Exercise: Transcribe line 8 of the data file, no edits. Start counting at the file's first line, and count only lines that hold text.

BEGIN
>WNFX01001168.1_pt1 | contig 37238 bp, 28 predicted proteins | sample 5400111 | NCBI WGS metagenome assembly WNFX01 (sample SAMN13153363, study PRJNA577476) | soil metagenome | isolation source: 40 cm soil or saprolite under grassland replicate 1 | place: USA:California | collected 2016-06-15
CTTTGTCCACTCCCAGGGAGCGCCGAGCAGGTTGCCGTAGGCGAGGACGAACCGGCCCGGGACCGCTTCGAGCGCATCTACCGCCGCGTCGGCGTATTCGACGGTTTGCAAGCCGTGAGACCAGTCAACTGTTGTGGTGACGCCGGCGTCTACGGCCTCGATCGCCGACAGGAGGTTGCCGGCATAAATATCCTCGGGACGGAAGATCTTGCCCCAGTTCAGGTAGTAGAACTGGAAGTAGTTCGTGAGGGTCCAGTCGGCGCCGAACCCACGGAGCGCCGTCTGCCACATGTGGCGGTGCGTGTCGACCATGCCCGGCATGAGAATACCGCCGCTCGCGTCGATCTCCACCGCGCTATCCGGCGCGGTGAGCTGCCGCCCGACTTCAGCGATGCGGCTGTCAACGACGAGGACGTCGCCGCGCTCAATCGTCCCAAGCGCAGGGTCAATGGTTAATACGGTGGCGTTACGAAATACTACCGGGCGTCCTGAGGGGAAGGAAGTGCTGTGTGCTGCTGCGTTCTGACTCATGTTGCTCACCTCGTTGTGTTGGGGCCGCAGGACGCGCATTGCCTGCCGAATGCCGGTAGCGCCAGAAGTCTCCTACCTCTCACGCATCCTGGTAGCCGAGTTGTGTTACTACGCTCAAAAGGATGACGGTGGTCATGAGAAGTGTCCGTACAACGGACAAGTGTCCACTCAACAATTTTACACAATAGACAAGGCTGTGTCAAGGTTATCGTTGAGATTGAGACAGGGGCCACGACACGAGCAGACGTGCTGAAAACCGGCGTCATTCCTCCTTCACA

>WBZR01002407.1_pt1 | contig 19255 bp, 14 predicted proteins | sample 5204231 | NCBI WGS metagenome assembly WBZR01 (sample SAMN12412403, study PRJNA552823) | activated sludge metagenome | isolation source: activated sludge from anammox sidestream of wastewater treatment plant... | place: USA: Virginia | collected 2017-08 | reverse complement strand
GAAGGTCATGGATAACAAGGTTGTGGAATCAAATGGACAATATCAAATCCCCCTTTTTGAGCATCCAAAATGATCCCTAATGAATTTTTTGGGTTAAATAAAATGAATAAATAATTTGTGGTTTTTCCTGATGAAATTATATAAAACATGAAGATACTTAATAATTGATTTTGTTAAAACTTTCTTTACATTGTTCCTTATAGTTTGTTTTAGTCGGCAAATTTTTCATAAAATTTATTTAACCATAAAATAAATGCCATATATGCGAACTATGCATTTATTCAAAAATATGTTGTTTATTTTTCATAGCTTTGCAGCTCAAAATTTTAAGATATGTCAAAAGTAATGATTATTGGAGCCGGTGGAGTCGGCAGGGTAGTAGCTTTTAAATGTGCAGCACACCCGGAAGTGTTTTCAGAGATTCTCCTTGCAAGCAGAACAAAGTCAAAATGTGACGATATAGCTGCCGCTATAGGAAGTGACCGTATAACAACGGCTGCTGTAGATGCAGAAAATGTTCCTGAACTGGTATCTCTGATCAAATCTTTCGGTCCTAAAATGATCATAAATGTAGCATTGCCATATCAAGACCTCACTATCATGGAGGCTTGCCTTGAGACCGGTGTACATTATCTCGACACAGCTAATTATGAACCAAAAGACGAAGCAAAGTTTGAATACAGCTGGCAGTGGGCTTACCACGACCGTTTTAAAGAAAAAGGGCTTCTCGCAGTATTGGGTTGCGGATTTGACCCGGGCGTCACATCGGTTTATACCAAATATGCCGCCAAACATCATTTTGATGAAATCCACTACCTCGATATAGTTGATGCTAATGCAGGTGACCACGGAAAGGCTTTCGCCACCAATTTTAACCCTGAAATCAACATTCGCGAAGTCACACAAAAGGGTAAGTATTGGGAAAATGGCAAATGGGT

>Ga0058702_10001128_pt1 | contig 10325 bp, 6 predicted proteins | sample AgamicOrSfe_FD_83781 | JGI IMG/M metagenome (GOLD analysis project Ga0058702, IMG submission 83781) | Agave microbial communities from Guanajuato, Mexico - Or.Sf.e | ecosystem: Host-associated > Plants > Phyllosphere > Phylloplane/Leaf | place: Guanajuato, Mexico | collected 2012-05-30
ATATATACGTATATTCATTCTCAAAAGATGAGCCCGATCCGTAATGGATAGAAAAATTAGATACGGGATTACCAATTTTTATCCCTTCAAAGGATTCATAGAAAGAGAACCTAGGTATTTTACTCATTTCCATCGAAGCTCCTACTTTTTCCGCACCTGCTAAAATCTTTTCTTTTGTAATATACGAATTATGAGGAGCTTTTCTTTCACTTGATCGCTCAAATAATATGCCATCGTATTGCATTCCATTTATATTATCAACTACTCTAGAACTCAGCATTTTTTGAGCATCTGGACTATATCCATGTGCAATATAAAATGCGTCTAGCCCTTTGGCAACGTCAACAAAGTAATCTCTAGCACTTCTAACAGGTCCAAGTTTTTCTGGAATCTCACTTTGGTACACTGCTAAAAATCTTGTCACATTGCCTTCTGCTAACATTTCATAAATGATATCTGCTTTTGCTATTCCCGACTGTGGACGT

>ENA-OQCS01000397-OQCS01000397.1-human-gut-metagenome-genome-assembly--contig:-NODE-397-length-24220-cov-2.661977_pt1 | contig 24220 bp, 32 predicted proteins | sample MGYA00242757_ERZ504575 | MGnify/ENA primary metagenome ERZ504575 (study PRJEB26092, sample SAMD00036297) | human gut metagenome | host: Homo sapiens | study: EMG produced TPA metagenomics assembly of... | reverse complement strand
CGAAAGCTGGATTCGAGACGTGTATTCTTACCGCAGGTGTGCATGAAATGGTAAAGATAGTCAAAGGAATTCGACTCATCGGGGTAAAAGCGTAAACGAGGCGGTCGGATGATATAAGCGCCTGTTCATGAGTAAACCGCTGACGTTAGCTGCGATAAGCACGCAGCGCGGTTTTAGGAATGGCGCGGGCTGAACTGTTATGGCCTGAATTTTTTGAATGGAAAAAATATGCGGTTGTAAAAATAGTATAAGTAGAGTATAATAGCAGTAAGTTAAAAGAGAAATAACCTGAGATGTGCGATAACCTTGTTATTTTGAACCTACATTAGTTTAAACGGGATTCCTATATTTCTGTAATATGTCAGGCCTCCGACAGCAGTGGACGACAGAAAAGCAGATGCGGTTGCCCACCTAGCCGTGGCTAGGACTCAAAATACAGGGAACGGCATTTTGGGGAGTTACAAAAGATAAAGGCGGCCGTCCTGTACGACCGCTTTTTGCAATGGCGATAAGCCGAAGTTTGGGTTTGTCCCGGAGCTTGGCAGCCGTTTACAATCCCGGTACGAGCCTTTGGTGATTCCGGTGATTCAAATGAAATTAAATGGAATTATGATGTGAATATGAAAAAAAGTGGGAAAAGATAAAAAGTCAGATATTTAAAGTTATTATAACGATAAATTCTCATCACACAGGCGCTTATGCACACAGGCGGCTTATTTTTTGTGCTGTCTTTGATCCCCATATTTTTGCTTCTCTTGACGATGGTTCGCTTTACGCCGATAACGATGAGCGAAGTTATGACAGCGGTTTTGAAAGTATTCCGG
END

CGAAAGCTGGATTCGAGACGTGTATTCTTACCGCAGGTGTGCATGAAATGGTAAAGATAGTCAAAGGAATTCGACTCATCGGGGTAAAAGCGTAAACGAGGCGGTCGGATGATATAAGCGCCTGTTCATGAGTAAACCGCTGACGTTAGCTGCGATAAGCACGCAGCGCGGTTTTAGGAATGGCGCGGGCTGAACTGTTATGGCCTGAATTTTTTGAATGGAAAAAATATGCGGTTGTAAAAATAGTATAAGTAGAGTATAATAGCAGTAAGTTAAAAGAGAAATAACCTGAGATGTGCGATAACCTTGTTATTTTGAACCTACATTAGTTTAAACGGGATTCCTATATTTCTGTAATATGTCAGGCCTCCGACAGCAGTGGACGACAGAAAAGCAGATGCGGTTGCCCACCTAGCCGTGGCTAGGACTCAAAATACAGGGAACGGCATTTTGGGGAGTTACAAAAGATAAAGGCGGCCGTCCTGTACGACCGCTTTTTGCAATGGCGATAAGCCGAAGTTTGGGTTTGTCCCGGAGCTTGGCAGCCGTTTACAATCCCGGTACGAGCCTTTGGTGATTCCGGTGATTCAAATGAAATTAAATGGAATTATGATGTGAATATGAAAAAAAGTGGGAAAAGATAAAAAGTCAGATATTTAAAGTTATTATAACGATAAATTCTCATCACACAGGCGCTTATGCACACAGGCGGCTTATTTTTTGTGCTGTCTTTGATCCCCATATTTTTGCTTCTCTTGACGATGGTTCGCTTTACGCCGATAACGATGAGCGAAGTTATGACAGCGGTTTTGAAAGTATTCCGG